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6 counties next in line for trial court e-filing

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Six Indiana counties — Clark, Harrison, Henry, St. Joseph, Shelby and Wells — will be joining Hamilton County in implementing e-filing in the trial courts during the first half of 2016, with more to come later.

The expansion of trial court e-filing comes as Indiana's appellate courts are pushing ahead with adopting an electronic-filing system that state officials say will eventually give the public free access to online court records statewide.

The Indiana Supreme Court and the state Court of Appeals began offering e-filing in November, and the Indiana Tax Court will follow in January. The goal is for trial courts in all 92 counties to offer e-filing by the end of 2018; Hamilton County has already instituted it and six others will follow in the first half of 2016.

Attorneys can still file paper versions of briefs and other legal documents for the two top state courts, but they're already starting to embrace e-filing because it eliminates the costs of photocopying, binding, mailing and hand-delivering voluminous amounts of documents, high court spokeswoman Kathryn Dolan said.

It's a "modernization of how we do business," she said, noting it will lessen the state's need to store reams of legal documents. Dolan said the Supreme Court alone is asked to consider about 1,000 cases each year and each can generate multiple banker boxes' worth of documents, all of which must be stored in Indiana's downtown Indianapolis government complex and other locations.

The transition will be paid for in part by an increase in the filing fee for civil cases. Indiana's two-year state budget approved last spring also allocates $14.5 million each year for programs that include developing and implementing the statewide e-filing system for court documents, as well as case management systems and related initiatives, said Matt Lloyd, a spokesman for Gov. Mike Pence.

Tyler Technologies, a state contractor which manages an online court docket system called Odyssey that about 60 percent of Indiana's counties have joined over the past several years, will implement and manage the e-filing system for county-level trial courts.

There will be challenges in getting the wide range of computer systems used by Indiana's counties "to start talking to each other," said Stephen Creason, a deputy attorney general and chief counsel of the state Attorney General office's appeals division.

But once those kinks are worked out, he said, attorneys, litigants and the general public will have free access to lawsuits, court documents on criminal and civil actions and other court matters.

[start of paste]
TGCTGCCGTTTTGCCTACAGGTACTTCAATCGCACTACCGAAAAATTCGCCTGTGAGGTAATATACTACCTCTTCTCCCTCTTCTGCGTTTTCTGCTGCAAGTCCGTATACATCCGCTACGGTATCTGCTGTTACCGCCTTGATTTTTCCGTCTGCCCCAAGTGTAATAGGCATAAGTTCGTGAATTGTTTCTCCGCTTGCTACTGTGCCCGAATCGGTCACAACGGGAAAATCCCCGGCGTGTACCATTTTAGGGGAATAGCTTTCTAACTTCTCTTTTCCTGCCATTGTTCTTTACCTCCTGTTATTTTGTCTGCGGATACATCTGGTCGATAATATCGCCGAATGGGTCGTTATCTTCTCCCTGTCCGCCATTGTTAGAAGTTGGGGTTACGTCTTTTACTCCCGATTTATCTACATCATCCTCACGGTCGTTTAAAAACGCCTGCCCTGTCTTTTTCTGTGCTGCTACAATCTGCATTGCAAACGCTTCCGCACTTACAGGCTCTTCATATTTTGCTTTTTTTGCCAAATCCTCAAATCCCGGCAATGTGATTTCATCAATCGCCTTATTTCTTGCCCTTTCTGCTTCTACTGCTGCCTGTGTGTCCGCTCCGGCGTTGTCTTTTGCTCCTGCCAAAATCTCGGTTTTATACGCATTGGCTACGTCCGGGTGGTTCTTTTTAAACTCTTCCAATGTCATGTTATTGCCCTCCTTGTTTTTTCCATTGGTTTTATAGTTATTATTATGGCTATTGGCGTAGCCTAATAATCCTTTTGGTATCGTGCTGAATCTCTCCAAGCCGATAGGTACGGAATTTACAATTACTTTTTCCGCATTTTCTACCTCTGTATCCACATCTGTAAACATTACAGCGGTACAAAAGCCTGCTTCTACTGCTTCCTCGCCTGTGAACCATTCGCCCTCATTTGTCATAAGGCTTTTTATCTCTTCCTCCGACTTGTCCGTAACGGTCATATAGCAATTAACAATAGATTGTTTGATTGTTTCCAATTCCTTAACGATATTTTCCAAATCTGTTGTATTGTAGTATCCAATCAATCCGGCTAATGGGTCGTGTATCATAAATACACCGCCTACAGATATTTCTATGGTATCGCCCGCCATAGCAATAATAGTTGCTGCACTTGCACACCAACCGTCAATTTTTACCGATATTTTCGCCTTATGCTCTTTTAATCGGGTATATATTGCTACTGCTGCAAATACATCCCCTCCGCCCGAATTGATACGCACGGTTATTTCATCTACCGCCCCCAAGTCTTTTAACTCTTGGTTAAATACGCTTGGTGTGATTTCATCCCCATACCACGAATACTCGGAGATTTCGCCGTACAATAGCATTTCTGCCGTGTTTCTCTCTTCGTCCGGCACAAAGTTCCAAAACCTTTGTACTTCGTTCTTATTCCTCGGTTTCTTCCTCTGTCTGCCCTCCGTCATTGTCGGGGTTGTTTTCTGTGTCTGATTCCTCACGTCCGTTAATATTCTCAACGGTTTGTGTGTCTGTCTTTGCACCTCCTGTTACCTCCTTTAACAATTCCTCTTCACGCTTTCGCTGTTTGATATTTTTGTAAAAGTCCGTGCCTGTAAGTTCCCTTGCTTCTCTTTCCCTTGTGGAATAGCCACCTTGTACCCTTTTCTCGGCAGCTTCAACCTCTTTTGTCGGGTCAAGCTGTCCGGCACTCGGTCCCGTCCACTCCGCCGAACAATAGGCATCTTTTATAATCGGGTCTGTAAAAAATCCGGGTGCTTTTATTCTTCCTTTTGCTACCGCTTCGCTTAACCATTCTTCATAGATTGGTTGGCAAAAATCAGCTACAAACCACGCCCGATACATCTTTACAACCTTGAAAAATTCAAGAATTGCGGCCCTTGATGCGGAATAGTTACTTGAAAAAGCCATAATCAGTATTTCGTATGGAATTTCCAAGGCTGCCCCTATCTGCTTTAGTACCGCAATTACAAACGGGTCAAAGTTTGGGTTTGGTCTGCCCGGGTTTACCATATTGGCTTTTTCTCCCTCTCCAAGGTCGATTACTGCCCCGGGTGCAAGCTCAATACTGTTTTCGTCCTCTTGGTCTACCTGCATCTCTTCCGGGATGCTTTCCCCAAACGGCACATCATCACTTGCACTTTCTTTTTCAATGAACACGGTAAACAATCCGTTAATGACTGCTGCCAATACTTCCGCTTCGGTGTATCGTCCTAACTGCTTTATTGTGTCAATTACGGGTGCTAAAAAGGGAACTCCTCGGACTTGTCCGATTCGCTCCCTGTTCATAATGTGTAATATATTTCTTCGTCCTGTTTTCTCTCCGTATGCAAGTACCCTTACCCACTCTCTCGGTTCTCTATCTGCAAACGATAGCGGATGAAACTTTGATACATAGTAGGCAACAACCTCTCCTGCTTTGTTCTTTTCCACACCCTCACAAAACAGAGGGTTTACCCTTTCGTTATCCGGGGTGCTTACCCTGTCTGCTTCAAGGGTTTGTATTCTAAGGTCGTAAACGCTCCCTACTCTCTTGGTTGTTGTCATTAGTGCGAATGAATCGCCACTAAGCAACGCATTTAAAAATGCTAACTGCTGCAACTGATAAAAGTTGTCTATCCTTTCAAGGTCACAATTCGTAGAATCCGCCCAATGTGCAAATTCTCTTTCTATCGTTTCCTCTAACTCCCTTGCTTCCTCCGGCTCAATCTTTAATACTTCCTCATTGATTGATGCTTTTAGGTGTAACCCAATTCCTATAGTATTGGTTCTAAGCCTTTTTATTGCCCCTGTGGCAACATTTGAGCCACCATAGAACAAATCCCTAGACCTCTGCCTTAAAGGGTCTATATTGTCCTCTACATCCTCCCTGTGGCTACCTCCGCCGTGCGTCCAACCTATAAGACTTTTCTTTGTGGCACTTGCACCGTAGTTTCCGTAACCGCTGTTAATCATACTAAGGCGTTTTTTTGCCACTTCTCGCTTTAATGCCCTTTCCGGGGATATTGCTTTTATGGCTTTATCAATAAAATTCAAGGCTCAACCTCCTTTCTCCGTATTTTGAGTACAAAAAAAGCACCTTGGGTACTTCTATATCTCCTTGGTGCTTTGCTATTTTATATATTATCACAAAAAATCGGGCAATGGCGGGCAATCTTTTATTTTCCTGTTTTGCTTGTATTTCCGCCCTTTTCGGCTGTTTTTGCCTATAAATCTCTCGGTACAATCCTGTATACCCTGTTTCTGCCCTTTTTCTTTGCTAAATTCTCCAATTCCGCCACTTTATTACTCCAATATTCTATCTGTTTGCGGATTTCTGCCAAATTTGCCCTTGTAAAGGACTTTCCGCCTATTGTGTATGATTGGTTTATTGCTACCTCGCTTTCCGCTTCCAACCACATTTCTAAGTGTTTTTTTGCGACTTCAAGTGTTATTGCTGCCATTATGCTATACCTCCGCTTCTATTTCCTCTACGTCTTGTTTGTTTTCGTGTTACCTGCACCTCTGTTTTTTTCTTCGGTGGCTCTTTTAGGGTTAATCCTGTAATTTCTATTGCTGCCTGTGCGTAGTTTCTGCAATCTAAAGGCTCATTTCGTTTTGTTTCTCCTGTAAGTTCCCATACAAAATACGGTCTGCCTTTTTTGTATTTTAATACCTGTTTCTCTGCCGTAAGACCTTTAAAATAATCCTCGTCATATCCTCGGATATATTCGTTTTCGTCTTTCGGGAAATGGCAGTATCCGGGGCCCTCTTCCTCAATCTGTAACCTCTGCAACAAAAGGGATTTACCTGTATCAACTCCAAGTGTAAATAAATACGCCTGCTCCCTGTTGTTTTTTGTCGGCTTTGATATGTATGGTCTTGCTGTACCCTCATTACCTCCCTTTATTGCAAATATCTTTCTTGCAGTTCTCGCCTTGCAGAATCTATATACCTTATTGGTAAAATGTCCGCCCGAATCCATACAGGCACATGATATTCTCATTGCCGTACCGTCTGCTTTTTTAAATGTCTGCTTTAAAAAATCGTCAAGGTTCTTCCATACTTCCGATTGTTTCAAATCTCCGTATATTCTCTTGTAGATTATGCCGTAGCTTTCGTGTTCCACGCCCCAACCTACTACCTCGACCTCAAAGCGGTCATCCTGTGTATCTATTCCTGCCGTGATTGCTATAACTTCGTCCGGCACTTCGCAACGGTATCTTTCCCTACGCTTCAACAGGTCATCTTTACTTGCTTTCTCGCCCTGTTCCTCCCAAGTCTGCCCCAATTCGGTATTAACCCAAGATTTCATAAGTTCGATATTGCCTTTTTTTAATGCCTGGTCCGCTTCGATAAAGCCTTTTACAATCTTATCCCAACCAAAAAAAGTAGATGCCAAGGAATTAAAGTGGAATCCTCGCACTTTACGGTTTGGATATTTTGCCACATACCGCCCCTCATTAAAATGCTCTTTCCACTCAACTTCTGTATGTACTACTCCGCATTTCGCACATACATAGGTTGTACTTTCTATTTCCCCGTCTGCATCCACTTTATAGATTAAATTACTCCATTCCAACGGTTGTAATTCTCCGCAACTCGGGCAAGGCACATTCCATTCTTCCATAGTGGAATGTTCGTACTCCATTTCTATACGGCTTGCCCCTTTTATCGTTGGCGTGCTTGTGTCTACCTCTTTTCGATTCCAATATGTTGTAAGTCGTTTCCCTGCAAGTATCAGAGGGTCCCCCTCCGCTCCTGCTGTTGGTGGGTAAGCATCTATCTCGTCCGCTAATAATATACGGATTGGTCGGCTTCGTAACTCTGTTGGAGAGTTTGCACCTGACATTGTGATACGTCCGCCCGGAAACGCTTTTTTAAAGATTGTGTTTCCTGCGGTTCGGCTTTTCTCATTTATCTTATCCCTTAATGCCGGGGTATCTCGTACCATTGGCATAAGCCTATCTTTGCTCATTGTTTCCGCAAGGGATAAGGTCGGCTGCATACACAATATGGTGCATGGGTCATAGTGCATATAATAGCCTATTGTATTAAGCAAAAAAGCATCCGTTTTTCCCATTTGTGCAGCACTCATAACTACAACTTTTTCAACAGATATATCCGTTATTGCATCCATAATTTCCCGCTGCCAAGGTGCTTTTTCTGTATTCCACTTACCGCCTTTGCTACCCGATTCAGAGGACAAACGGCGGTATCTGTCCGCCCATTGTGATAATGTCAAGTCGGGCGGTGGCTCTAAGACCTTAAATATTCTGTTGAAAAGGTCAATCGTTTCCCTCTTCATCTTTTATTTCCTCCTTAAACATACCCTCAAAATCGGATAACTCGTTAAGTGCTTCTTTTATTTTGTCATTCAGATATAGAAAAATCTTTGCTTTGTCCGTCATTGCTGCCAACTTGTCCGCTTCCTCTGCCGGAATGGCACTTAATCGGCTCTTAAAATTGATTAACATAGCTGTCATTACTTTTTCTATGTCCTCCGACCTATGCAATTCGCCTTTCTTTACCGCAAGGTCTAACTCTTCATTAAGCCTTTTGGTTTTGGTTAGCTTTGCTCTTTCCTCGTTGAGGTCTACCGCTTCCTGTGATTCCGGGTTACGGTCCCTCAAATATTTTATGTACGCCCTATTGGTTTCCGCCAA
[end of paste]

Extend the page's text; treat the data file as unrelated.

"Essentially the clerk's office doors are going to be open electronically, on the Internet, 24-7, 365 days a year, at no cost," he said. "So, the public can find out what the business of the courts is and what is going on in the court system.

"I think that's a huge step forward for Indiana."

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  1. From his recent appearance on WRTV to this story here, Frank is everywhere. Couldn't happen to a nicer guy, although he should stop using Eric Schnauffer for his 7th Circuit briefs. They're not THAT hard.

  2. They learn our language prior to coming here. My grandparents who came over on the boat, had to learn English and become familiarize with Americas customs and culture. They are in our land now, speak ENGLISH!!

  3. @ Rebecca D Fell, I am very sorry for your loss. I think it gives the family solace and a bit of closure to go to a road side memorial. Those that oppose them probably did not experience the loss of a child or a loved one.

  4. If it were your child that died maybe you'd be more understanding. Most of us don't have graves to visit. My son was killed on a state road and I will be putting up a memorial where he died. It gives us a sense of peace to be at the location he took his last breath. Some people should be more understanding of that.

  5. Can we please take notice of the connection between the declining state of families across the United States and the RISE OF CPS INVOLVEMENT??? They call themselves "advocates" for "children's rights", however, statistics show those children whom are taken from, even NEGLIGENT homes are LESS likely to become successful, independent adults!!! Not to mention the undeniable lack of respect and lack of responsibility of the children being raised today vs the way we were raised 20 years ago, when families still existed. I was born in 1981 and I didn't even ever hear the term "CPS", in fact, I didn't even know they existed until about ten years ago... Now our children have disagreements between friends and they actually THREATEN EACH OTHER WITH, "I'll call CPS" or "I'll have [my parent] (usually singular) call CPS"!!!! And the truth is, no parent is perfect and we all have flaws and make mistakes, but it is RIGHTFULLY OURS - BY THE CONSTITUTION OF THIS GREAT NATION - to be imperfect. Let's take a good look at what kind of parenting those that are stealing our children are doing, what kind of adults are they producing? WHAT ACTUALLY HAPPENS TO THE CHILDREN THAT HAVE BEEN RIPPED FROM THEIR FAMILY AND THAT CHILD'S SUCCESS - or otherwise - AS AN ADULT.....

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